Frogs & Flame Retardants

Written by Dr Klaus L.E. Kaiser

About ten years ago, frogs were allegedly disappearing all over the world. At the time, the perceived cause focused on “global warming” re-termed “climate change,” and more recently “climate disruption” and “climate chaos.”burning frog

Whatever the terminology used, the frogs’ demise was determined to be the harbinger of a worldwide “climate catastrophe” in the making. The “consensus” scientific opinion at the time fingered carbon dioxide (CO2) and the then-widely claimed “global warming” as the cause of the problem.

Attack on the Frogs

But the demise of the frogs turned out to be more arcane. It was not “warming” of any sort but a fungal infection called chytridiomycosis (Batrachochytrium dendrobatidis) which caused the problem. That virus was spread all over the world, even into the most pristine environs of the world’s jungles from the use of virus-infected South African Clawed Frog (Xenopus sp.) samples used in common pregnancy tests.

Indeed, some frog species were close to extinction then, like the Panama Golden Frog (PFG, actually a toad, Atelopus zeteki) and its relatives. These species had never before experienced anything like the B. dendrobatidis and were (biologically) unprepared for its effects, but nature is tough and a few specimens survived, now with more determination and new-found natural defenses against the virus attack.

Low and behold, over the last decade the Panama Golden Frog has miraculously recovered and its numbers are still rebounding. Conservation and breeding efforts in various facilities also helped to keep it alive.

However, there are new dangers lurking for the frogs – so we are told – like flame retardants.

Flame Retardants

Flame retardants are materials that, when added in small amounts to common materials that are otherwise highly flammable and combustible items like clothes and many household items, prevent or subdue the propagation of their burning. For example, many children’s clothes, such as PJ’s, furniture laminates, TV housings and the like all contain some flame retardants (FRs).

For the last few decades, such FRs contained synthetic materials like “brominated biphenyls” (BBs) and similar brominated types of compounds. The bromine atoms in such synthetics were then generally thought to be “non-bio-accumulative.” That means the compounds were thought to have molecular sizes that would prevent their accumulation in the natural food-chain. However, more recent findings appear to show that even these comparatively large molecules can migrate through biological membranes and accumulate in fatty tissues. Frankly, I am still a bit dubious about such claims.

In addition to the suggestion of BBs being bio-accumulative, there are even more critical issues in terms of their (potential) biological significance, namely the potential for them to act as “endocrine disruptors” (EDs).

There was much talk about “feminisation” of male portions of various species, including humans, a dozen years ago or so. However, since then not much new information has appeared. In fact, the great promise to fund major research activities on that front has all but fizzled out.

Endocrine Disruption

Right now, some studies – again – claim the BBs and similar compounds to be such “endocrine disruptors” (EDs). In simple terms, EDs interfere with the normal function of the body’s hormones by “pretending” to be like them. However all data I have seen indicate that such concerns are not realistic.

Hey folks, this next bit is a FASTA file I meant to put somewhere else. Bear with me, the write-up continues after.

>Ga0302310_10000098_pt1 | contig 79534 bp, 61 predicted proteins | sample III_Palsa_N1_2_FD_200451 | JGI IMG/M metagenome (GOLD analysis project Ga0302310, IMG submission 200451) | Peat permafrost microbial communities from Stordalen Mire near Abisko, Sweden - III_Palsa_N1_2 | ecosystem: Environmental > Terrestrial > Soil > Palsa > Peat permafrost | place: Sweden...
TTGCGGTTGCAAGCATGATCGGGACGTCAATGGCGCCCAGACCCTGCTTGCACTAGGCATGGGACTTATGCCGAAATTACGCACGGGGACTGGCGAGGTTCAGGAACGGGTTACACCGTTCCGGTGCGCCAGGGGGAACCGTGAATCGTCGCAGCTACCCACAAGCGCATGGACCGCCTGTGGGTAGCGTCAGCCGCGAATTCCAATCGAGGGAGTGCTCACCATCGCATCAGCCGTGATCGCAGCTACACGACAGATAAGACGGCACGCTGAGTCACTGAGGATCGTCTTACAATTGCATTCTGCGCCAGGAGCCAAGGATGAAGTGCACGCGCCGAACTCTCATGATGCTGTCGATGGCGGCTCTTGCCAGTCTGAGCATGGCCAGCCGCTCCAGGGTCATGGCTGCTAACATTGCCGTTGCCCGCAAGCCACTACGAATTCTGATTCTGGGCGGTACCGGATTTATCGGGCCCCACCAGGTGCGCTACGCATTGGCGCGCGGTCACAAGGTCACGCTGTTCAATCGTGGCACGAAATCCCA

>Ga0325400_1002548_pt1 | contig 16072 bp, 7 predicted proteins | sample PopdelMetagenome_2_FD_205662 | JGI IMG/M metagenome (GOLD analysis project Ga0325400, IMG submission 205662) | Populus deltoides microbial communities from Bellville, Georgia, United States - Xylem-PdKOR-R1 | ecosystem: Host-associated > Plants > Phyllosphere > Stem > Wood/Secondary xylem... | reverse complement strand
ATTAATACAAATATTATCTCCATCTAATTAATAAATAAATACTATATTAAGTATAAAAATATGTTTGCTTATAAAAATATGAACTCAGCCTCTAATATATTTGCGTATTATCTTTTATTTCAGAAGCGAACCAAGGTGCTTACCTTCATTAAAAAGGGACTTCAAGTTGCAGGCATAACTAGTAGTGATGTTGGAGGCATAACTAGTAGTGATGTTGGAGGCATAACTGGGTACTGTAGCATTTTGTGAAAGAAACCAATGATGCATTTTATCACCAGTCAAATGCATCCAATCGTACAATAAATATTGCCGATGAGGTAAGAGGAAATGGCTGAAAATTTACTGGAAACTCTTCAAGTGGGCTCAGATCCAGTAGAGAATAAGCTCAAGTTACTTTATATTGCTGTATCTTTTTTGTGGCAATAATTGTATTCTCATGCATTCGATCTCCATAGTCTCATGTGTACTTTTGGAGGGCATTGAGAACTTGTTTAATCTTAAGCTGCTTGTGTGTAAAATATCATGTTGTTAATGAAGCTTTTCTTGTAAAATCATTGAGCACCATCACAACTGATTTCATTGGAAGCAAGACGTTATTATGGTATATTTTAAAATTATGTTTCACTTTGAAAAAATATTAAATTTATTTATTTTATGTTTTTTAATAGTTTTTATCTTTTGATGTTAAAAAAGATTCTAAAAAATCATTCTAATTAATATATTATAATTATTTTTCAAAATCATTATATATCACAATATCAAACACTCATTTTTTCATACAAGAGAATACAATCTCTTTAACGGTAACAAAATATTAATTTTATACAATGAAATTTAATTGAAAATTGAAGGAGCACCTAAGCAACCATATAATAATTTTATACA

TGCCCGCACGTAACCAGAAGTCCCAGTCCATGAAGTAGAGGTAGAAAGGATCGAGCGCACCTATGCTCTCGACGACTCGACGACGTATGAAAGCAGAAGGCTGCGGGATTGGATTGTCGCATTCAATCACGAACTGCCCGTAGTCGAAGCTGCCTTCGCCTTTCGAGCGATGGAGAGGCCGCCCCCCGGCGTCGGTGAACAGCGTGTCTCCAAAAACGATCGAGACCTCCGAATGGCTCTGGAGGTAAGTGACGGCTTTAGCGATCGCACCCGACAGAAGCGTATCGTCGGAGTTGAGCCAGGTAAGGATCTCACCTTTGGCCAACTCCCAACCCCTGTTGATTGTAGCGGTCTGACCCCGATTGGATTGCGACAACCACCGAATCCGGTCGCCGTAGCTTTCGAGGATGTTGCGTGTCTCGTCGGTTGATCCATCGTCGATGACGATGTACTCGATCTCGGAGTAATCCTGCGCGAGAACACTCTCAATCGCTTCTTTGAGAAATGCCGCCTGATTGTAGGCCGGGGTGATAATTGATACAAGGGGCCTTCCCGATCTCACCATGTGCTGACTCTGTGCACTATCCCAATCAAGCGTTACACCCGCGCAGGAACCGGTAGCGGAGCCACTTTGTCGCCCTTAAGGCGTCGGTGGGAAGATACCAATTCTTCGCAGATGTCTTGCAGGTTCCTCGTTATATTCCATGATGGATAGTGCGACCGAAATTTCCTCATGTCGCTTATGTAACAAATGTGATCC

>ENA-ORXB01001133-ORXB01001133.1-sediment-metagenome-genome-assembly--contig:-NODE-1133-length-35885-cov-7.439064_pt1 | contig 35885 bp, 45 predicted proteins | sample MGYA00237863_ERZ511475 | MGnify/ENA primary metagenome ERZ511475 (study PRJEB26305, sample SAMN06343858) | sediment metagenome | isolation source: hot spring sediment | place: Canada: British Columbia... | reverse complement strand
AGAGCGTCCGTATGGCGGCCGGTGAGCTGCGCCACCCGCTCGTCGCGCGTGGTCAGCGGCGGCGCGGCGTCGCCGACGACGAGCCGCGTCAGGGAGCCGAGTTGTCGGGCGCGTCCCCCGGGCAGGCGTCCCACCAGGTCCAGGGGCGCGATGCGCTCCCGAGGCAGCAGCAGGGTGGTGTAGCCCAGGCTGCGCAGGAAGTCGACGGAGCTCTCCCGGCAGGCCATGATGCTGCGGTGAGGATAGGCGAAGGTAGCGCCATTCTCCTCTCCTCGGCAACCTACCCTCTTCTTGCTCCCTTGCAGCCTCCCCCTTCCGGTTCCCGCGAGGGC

Both the endocrine effects, as measured by such compounds’ binding activity to the estrogen receptor and their presence in any tissue could – at worst – constitute effects several orders of magnitude below those of other known endocrine-active compounds that are common in the natural system and found in any vegetable.

In other words, the claimed endocrine disruptor effect is just another hypothesis which, given time, I would expect to fail providing even a plausible, never mind satisfactory explanation, for the observations made in nature. A mere decade ago, everyone appeared to be utterly convinced that “global warming” was to be blamed for any and all problems including the frogs’ disappearance.

Now, as the ice sheet in the Antarctic has reached a new all-time record size just days ago and in the Arctic the ice sheet is right on its customary path of long-term seasonal variation, none of the claimed melting-disasters appears to be happening anytime soon. I guess that’s why the computer models now predict events further and further down the road, like one thousand years from now. If they are wrong, as they most likely are, who is going to complain about these shoddy models in the year 3000?

In short, modern flame retardants like the BBs are unlikely to be damaging to frogs or other aquatic species. If the frogs’ numbers are decreasing as claimed, like for most species in that predicament, habitat loss is the main reason.

Dr. Klaus L.E. Kaiser  Bio

Dr. Klaus L.E. Kaiser Most recent columns

Dr. Klaus L.E. Kaiser is author of CONVENIENT MYTHS, the green revolution – perceptions, politics, and facts
convenientmyths.com

Dr. Kaiser can be reached at:mail@convenientmyths.com

 

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Comments (1)

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    E. Martinez

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    You writte, at the beginning of your article “the demise if from ….was due to a fungal infection…” naming the fungus. Then in the next sentence you wrote “that virus spread all over the world”.
    This is my first tour in your interesting website. At the first reading of your articles, and texts from your “about” rubrics it seems you are doing a great job.
    However the Confusion of “fungus” and “virus” does not add credibility to this article, at least.

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